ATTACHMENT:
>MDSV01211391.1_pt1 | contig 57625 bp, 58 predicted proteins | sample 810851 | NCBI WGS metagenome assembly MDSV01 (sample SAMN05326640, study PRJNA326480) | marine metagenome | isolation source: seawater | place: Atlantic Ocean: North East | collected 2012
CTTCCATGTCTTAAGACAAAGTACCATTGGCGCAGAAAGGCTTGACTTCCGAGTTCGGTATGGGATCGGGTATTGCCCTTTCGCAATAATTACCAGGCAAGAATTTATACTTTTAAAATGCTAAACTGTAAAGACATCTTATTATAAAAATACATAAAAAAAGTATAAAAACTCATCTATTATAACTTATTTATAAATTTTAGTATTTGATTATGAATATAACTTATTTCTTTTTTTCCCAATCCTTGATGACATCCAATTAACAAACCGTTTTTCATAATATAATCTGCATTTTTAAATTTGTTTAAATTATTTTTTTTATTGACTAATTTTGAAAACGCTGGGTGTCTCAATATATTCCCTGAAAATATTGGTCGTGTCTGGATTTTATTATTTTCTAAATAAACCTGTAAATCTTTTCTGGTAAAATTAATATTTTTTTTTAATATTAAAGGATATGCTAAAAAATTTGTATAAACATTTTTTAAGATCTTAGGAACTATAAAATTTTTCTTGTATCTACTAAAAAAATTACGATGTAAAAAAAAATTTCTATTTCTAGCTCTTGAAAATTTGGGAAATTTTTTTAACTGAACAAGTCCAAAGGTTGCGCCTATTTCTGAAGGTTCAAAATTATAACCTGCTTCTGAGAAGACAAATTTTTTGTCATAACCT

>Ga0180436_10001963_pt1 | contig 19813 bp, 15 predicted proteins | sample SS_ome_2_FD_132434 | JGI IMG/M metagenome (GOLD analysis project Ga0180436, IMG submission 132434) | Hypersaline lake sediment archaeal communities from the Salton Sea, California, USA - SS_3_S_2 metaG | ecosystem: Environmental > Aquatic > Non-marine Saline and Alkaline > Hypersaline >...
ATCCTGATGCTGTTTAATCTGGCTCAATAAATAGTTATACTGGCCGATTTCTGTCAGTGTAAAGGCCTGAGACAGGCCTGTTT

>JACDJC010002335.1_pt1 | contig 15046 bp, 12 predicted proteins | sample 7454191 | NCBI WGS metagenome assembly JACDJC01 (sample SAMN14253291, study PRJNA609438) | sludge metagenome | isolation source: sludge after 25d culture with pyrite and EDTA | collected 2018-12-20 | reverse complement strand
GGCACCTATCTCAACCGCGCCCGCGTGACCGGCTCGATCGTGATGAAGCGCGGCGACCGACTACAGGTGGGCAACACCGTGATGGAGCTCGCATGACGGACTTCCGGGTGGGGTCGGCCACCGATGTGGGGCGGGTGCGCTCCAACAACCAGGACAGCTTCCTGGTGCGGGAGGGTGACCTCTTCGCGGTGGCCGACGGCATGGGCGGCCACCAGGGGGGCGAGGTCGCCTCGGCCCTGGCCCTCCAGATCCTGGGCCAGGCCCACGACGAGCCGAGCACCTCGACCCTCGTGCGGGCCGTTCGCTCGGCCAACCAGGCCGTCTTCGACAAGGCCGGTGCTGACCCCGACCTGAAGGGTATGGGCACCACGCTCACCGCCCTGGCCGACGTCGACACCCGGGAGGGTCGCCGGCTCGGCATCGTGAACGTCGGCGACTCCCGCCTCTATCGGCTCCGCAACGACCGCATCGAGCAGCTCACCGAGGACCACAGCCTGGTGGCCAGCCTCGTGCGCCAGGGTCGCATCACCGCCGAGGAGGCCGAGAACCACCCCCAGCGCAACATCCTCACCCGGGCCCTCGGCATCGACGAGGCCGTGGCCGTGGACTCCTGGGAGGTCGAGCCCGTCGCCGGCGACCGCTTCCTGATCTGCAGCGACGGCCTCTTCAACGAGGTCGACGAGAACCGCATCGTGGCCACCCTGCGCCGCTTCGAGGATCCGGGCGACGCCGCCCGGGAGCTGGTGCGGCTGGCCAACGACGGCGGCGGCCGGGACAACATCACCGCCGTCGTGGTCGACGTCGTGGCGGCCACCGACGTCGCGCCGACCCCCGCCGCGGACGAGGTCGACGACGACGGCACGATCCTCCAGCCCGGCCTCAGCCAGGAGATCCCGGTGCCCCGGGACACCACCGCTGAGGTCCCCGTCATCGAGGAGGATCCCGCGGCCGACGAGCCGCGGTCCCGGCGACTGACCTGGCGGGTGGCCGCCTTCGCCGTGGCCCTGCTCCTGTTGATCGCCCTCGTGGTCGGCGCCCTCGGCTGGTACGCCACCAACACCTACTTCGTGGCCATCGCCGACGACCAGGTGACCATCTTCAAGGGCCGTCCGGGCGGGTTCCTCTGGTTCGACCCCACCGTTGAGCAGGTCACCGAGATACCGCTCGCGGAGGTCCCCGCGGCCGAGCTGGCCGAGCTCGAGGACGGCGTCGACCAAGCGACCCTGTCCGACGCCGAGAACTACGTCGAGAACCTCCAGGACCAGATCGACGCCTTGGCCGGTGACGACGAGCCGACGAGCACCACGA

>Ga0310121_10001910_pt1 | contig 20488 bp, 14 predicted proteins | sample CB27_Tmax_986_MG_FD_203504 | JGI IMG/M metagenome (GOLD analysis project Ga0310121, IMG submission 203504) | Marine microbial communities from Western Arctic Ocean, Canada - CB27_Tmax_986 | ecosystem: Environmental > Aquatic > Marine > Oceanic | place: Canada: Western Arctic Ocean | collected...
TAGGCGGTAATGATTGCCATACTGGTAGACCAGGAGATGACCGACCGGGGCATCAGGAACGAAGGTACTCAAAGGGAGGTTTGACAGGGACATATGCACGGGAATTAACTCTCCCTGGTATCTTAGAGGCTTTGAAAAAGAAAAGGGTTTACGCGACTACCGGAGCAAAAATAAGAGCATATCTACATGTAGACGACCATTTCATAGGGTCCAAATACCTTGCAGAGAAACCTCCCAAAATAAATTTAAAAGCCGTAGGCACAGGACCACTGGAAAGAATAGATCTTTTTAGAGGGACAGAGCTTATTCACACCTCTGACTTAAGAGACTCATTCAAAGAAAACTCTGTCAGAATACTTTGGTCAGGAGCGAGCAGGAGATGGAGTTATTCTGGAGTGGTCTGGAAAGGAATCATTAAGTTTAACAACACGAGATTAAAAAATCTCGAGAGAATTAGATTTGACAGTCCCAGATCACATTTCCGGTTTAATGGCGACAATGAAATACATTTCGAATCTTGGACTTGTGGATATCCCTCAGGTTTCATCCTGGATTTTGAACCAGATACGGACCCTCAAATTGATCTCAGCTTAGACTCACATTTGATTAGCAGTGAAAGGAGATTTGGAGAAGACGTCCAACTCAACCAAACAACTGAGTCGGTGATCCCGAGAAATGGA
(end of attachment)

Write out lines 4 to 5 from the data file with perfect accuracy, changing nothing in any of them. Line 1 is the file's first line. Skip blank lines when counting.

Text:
ATCCTGATGCTGTTTAATCTGGCTCAATAAATAGTTATACTGGCCGATTTCTGTCAGTGTAAAGGCCTGAGACAGGCCTGTTT

>JACDJC010002335.1_pt1 | contig 15046 bp, 12 predicted proteins | sample 7454191 | NCBI WGS metagenome assembly JACDJC01 (sample SAMN14253291, study PRJNA609438) | sludge metagenome | isolation source: sludge after 25d culture with pyrite and EDTA | collected 2018-12-20 | reverse complement strand